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Wednesday, May 27, 2015

Why an ACC proposal helps OM tremendously

COLUMN: The Ole Miss community gets its fair share of participation in most of the national conversations surrounding college athletics, but none of the years-long tumult involving conference realignment has been much in the way of concerning to the Rebels.

That’s because for any and all woes this athletic program has suffered — bad coaching hires, small budgets, little resources, etc.  — they’re still in the SEC, the most stable, healthiest, most successful conference in all of collegiate athletics. That’s why programs like UConn (a national title winning basketball program) or Cincinnati (two BCS bowl appearances) would gladly trade for Houston Nutt and the division schedule from hell if it meant they’d share in the SEC’s revenue, recruiting luster and overall appeal.

However, there has been a potential threat to the Rebels this entire time: over-expansion in the SEC. Because of the Rebels’ standing in revenue, fan base size, recruiting location and resources relative to their conference competition, any expansion of the SEC inherently hurts its smaller schools like Ole Miss.

That’s why last week’s announcement that the ACC would enact a grant of rights among its members was such important news to the Rebels. A grant of rights basically means that if a team leaves the ACC, all of its TV revenue would stay with the ACC, no matter where they went.

This move — not including the departure of Maryland to the Big 10 and the arrival of Louisville from the Big East / American — essentially ends the speculation that the SEC and Big 10, the warring super-conferences, would gut the ACC to expand to 16 teams each and allow Clemson and Florida State to join the Big 12.

In other words, massive realignment is likely over, at least for a few decades.

The addition of schools provides an increase in revenue on the TV side. That’s why the Big 10 grabbed Rutgers and Maryland — for their respective viewing markets, not their illustrious history.  For the SEC, that’s a relative non-issue now that they’ve procured a Texas school, and you’d be hard pressed to argue that any Carolina-area TV market would really bolster ratings for what’s already the highest-rated college football product on the air.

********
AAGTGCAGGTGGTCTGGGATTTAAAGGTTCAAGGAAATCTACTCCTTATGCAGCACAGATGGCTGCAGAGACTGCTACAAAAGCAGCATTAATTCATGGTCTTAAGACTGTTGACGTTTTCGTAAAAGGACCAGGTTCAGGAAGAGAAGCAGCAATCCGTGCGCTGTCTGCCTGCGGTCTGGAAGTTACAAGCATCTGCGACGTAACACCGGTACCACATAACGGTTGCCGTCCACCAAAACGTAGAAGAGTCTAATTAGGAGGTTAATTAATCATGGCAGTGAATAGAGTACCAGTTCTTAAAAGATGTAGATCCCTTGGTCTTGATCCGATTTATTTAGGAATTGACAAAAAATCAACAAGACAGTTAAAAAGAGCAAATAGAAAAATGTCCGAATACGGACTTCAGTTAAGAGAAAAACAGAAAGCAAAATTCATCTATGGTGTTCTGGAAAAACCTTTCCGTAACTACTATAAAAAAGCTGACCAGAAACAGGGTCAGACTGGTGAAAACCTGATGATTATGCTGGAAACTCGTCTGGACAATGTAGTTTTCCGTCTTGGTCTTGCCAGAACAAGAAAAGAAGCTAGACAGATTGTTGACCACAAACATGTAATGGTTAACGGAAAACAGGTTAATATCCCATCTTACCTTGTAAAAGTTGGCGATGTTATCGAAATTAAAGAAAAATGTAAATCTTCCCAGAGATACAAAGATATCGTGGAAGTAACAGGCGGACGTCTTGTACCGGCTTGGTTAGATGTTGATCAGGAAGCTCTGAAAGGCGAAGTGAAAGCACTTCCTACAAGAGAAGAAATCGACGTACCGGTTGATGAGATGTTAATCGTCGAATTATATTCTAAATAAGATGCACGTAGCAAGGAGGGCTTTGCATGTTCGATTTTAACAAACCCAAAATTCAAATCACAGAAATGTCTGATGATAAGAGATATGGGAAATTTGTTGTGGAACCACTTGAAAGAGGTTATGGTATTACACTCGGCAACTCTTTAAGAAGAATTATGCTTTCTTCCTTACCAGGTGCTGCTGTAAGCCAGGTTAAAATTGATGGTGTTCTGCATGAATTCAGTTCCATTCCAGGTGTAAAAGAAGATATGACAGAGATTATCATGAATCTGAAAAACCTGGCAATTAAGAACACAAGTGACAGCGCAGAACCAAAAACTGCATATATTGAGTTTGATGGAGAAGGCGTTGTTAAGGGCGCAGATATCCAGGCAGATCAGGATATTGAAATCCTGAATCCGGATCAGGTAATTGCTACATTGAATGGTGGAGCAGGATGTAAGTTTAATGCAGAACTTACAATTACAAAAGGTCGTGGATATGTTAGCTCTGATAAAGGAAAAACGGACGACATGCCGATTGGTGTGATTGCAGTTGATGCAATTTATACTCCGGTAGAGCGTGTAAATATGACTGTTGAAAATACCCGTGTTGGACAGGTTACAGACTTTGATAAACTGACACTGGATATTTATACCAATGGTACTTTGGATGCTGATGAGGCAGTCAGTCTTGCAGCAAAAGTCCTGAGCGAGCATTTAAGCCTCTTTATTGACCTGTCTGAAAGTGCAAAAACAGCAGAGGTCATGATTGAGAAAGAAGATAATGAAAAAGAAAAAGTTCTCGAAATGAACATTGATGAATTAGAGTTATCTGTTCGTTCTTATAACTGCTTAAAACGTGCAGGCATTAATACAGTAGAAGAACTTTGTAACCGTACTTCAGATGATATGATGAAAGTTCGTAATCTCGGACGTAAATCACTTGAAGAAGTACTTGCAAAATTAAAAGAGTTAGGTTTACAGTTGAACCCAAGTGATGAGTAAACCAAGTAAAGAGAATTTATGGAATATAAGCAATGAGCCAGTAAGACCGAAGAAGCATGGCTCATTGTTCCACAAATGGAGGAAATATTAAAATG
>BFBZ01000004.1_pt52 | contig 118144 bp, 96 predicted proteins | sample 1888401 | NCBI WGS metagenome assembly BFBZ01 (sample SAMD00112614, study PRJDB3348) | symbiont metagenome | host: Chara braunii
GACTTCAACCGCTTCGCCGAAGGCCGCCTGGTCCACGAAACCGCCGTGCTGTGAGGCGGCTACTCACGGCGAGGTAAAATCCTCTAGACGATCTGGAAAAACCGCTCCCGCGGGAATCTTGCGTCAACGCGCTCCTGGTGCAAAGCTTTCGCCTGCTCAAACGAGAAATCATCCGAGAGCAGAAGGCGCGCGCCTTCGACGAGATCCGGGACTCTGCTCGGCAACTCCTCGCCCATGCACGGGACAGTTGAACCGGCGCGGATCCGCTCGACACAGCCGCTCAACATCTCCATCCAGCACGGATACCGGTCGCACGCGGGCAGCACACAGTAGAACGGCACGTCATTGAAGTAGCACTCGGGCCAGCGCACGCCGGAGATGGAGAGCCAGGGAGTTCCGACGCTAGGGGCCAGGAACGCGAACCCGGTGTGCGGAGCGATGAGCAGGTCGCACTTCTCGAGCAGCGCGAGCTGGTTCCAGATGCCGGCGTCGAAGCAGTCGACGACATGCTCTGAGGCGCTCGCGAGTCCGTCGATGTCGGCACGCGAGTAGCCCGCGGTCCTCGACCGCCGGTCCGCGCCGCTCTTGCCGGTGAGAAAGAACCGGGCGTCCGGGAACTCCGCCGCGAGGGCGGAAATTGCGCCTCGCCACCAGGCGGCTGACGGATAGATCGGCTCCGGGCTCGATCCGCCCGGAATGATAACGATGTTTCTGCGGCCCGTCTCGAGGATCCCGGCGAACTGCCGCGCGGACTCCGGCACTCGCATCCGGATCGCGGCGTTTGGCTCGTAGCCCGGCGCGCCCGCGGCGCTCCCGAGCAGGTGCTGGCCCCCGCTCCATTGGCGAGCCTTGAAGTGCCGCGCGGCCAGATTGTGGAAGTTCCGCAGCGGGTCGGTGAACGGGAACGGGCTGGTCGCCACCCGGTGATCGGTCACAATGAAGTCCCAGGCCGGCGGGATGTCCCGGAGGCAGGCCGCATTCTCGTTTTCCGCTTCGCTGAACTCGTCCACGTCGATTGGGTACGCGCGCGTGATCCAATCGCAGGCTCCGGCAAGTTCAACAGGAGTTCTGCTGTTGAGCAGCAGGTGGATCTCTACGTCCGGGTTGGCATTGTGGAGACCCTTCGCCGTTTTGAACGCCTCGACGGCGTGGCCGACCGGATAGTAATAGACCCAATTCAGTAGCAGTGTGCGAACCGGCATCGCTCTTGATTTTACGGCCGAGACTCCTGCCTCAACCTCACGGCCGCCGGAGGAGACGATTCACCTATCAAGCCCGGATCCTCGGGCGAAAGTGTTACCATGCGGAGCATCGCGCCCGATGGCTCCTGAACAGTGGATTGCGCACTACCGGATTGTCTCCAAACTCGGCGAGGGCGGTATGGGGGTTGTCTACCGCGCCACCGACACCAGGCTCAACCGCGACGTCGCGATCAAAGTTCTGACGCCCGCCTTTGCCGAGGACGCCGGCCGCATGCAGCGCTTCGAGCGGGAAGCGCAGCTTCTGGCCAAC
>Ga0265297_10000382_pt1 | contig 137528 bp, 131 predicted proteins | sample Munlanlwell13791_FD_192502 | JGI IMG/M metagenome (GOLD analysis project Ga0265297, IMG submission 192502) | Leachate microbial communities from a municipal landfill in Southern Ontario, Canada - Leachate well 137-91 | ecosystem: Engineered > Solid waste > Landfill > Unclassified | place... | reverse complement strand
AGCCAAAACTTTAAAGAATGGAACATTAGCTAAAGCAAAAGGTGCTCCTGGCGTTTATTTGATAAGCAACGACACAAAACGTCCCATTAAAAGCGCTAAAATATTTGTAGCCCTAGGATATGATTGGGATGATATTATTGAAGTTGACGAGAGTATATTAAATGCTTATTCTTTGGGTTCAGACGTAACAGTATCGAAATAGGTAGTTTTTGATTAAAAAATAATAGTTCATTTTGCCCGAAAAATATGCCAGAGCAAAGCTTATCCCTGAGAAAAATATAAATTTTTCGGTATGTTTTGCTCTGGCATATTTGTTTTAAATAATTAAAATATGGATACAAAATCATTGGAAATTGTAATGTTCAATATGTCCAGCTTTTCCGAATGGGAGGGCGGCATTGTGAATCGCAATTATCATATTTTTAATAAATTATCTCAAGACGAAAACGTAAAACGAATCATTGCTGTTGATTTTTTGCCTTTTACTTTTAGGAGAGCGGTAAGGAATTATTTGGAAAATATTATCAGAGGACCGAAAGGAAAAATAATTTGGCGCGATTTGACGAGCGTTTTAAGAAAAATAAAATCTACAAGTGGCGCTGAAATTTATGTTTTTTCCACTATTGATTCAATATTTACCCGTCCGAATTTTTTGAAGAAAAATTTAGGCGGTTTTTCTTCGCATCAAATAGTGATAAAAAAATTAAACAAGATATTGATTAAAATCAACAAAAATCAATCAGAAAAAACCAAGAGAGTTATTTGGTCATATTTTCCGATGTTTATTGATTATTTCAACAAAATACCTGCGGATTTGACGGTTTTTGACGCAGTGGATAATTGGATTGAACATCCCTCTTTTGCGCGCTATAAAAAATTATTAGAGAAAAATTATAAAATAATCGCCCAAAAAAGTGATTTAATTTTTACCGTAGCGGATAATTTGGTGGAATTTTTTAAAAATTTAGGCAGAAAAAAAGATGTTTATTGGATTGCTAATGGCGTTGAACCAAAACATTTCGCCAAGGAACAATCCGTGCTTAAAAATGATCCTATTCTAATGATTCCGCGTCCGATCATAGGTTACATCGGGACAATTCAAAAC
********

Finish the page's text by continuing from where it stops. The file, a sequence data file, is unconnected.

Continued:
Logical look

There’s plenty of logical reasons why ending realignment is smart: 16 teams scheduled to play in football is a nightmare. As the SEC is still learning, 14 is proving to be a task. Add in the competition in basketball and baseball that almost any ACC team provides and it decreases the Rebels’ chances at doing things like winning the SEC Basketball Tournament.

But for all the complexities of college athletics, the simple fact is that the more you make of something the less valuable that thing becomes, and Ole Miss has to value its SEC status more than a Florida or Alabama would. Membership to this particular conference is what separates the Rebels from the C-USA schools of the world, and while they’re not in danger of losing their SEC affiliation, the more schools who receive it lessen its unique value.

What good would come for Ole Miss if N.C. State or Wake Forest got the same national exposure and recruiting advantage in playing Florida on CBS? How would having to travel to Clemson or Virginia Tech (both are an awesome gameday experience, no doubt) on top of playing every other team in the current SEC West help annual bowl eligibility?

They wouldn’t. For the little-guy Rebels, things are as good and really as tough as they need to be from here on out.

 (May 2, 2013, Page 9)

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